KOREA: C-Section Rates and Gender Equality

KOREA: C-Section Rates and Gender Equality

I was 32-weeks pregnant with my son when we moved to Seoul from Seattle. When my spouse first got this assignment my knowledge of Korea was admittedly narrow, but because of all the research I had been doing on pregnancy and childbirth, the one bit of information that I did know was that Korea had an even higher rate of C-Section than the United States. The rate of c-section in the US is a staggering 30%, while here in South Korea it is an even more staggering 37.7%.

One of the things that is surprising about this number is that, in a study conducted in 2000, when polled, the majority of pregnant South Korean women said they prefer vaginal delivery. The study was done when the c-section rate was nearing 40% and researchers wanted to know if this rise had to do with women’s desires and attitudes towards childbirth. The study concluded that the rapid rise in C-section rates was related to health care practitioners and the health care system, not women’s attitudes or desires.

So, what’s happening? In a country that has skyrocketed to first world status in 50 short years, why aren’t women getting the medical care they desire?

Confucian ideals and principles lie at the heart of this rapidly modernizing society. They are the subtext to every interaction. The main principles of Confucianism can be very broadly summarized as:


  • Follow the Golden Rule
  • Be loyal to your family
  • Respect your elders and superiors
  • Worship your ancestors
  • Know your role in society and fulfill it to the best of your ability

While I do not disagree in theory with all of these principles, their effects on this society have led to an inequity among men and women that, I believe, leads to difficult circumstances for women when it comes to birthing. Being loyal to family and respecting elders and superiors means being, if no longer submissive, at least deferential not only to the men in their lives but to anyone whose position in society is “higher” than theirs.


Ms. V. (South Korea)

Ms. V returned from a 3-year stint in Seoul, South Korea and is now living in the US in the beautiful Pacific Northwest with her partner, their two kids, three ferocious felines, and a dog named Avon Barksdale. She grew up all over the US, mostly along the east coast, but lived in New York City longer than anywhere else, so considers NYC “home.” Her love of travel has taken her all over the world and to all but four of the 50 states. Ms. V is contemplative and sacred activist, exploring the intersection of yoga, new monasticism, feminism and social change. She is the co-director and co-founder of Samdhana-Karana Yoga: A Healing Arts Center, a non-profit yoga studio and the spiritual director for Hab Community. While not marveling at her beautiful children, she enjoys reading, cooking, and has dreams of one day sleeping again.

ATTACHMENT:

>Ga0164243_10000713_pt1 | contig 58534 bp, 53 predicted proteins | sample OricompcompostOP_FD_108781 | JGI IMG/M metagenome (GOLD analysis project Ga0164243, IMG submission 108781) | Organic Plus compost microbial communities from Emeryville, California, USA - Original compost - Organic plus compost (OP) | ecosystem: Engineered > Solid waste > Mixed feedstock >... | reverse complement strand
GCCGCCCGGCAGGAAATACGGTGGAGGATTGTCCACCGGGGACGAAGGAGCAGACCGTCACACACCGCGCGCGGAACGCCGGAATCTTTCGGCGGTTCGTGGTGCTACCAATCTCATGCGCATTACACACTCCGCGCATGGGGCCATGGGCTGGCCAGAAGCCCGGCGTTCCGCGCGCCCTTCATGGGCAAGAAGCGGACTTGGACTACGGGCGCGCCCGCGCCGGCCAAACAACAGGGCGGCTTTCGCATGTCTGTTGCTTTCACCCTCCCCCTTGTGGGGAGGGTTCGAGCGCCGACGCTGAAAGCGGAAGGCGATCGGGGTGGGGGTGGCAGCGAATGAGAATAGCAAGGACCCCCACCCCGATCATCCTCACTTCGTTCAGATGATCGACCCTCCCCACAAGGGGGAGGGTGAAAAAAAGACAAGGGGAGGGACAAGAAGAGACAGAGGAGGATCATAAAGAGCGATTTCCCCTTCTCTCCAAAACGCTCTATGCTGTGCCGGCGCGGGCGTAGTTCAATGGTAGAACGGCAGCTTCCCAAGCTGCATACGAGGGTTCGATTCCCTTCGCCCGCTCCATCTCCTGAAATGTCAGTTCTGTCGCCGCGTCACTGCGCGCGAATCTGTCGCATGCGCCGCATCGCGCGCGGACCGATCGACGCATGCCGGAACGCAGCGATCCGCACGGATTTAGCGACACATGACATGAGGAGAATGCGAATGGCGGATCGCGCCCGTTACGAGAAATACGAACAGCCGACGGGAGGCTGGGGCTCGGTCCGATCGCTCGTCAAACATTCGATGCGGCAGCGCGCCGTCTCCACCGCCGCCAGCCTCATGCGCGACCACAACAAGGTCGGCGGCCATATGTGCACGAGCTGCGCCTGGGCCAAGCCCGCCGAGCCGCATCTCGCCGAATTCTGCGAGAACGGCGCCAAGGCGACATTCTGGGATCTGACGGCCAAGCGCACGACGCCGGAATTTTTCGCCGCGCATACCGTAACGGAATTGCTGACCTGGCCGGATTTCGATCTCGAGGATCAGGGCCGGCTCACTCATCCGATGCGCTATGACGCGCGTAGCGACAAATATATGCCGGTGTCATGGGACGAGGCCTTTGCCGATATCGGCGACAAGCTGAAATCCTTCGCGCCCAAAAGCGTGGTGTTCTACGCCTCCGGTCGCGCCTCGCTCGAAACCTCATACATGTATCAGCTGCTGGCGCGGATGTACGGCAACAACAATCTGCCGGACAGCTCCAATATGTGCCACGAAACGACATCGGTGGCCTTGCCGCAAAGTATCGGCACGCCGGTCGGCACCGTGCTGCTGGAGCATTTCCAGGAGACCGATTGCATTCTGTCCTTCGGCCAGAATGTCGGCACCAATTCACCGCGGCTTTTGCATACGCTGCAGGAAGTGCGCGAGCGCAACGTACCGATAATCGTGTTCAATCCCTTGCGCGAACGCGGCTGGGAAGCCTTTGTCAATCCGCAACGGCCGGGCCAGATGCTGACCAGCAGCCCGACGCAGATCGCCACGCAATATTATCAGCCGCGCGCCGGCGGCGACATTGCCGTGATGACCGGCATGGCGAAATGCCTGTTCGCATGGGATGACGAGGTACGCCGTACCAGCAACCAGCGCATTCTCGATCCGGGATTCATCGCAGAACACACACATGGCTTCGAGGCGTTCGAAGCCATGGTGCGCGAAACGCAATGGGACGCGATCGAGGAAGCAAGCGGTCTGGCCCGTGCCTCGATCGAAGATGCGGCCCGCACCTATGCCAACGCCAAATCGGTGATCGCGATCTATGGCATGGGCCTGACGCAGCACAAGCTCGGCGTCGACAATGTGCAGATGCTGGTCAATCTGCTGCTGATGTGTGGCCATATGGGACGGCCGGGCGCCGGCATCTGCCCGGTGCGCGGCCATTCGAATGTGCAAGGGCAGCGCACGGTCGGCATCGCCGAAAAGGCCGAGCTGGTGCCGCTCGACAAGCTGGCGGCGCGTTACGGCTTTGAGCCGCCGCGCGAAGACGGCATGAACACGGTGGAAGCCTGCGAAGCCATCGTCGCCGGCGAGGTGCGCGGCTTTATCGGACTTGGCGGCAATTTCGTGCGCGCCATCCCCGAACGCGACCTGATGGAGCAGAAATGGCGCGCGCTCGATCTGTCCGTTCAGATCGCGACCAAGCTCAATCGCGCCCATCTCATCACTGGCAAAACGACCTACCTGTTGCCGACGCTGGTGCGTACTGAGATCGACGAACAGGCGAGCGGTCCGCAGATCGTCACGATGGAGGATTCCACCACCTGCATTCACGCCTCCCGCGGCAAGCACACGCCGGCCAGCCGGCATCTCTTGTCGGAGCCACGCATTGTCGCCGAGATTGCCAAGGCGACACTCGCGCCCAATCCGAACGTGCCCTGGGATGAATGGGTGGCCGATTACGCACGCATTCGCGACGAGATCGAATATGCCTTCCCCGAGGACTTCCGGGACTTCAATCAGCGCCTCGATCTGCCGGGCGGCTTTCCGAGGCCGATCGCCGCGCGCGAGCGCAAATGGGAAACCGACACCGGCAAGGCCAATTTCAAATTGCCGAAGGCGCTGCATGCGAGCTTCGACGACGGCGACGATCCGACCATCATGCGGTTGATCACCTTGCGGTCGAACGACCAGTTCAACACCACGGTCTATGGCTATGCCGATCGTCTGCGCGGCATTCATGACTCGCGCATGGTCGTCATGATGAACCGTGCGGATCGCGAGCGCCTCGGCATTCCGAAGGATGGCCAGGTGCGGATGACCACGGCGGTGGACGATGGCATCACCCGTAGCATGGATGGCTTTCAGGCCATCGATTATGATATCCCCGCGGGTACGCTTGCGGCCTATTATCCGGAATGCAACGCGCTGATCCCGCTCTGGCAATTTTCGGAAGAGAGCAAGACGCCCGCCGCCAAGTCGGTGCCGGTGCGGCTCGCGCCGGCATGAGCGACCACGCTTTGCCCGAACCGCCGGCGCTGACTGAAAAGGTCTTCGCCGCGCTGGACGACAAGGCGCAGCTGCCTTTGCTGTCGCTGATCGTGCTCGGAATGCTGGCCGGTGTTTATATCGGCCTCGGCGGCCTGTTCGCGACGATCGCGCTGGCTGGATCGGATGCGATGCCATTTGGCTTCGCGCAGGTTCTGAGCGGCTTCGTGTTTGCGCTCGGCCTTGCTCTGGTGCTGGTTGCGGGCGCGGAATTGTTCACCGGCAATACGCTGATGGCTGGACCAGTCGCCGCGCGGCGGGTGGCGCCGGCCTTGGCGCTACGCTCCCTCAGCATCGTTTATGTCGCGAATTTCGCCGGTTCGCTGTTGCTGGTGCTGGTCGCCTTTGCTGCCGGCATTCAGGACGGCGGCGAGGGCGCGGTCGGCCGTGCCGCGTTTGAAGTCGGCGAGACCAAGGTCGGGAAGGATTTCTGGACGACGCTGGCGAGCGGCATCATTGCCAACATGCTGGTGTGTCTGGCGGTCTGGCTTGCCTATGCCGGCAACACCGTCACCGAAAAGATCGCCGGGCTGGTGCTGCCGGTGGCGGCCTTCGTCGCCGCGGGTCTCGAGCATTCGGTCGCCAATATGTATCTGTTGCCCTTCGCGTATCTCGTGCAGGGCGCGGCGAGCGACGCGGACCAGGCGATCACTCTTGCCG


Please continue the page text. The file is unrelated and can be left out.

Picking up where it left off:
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Delivering my baby by C-section was, for me, something that would be only done in an emergency — if the baby’s heart rate was falling during labor or something else serious that would have threatened my baby or myself.

I delivered my first baby vaginally, and I intended to do the same for this one.  My due date is March 21, 2011, and I have already started reading my “Hypnobirthing” book that got me through the beginning of labor with my first.  I hadn’t ruled out having an epidural again, but if things happened too fast, I wanted to have some relaxation tricks up my sleeve.

At 35 weeks last week, I was already ½ centimeter dilated!  This didn’t alarm me because I walked around for the last two weeks being 3 centimeters dilated with my first child.  But, I was excited that things were happening.  My body was planning on birthing this baby!

But, things have recently taken a turn in a different direction… (more…)

Jennifer Burden

Jennifer Burden is the Founder and CEO of World Moms Network, an award winning website on global motherhood, culture, human rights and social good. World Moms Network writes from over 30 countries, has over 70 contributors and was listed by Forbes as one of the “Best 100 Websites for Women”, named a “must read” by The New York Times, and was recommended by The Times of India. She was also invited to Uganda to view UNICEF’s family health programs with Shot@Life and was previously named a “Global Influencer Fellow” and “Social Media Fellow” by the UN Foundation. Jennifer was invited to the White House twice, including as a nominated "Changemaker" for the State of the World Women Summit. She also participated in the One Campaign’s first AYA Summit on the topic of women and girl empowerment and organized and spoke on an international panel at the World Bank in Washington, DC on the importance of a universal education for all girls. Her writing has been featured by Baby Center, Huffington Post, ONE.org, the UN Foundation’s Shot@Life, and The Gates Foundation’s “Impatient Optimists.” She is currently a candidate in Columbia University's School of International and Public Affairs in the Executive Masters of Public Affairs program, where she hopes to further her study of global policies affecting women and girls. Jennifer can be found on Twitter @JenniferBurden.

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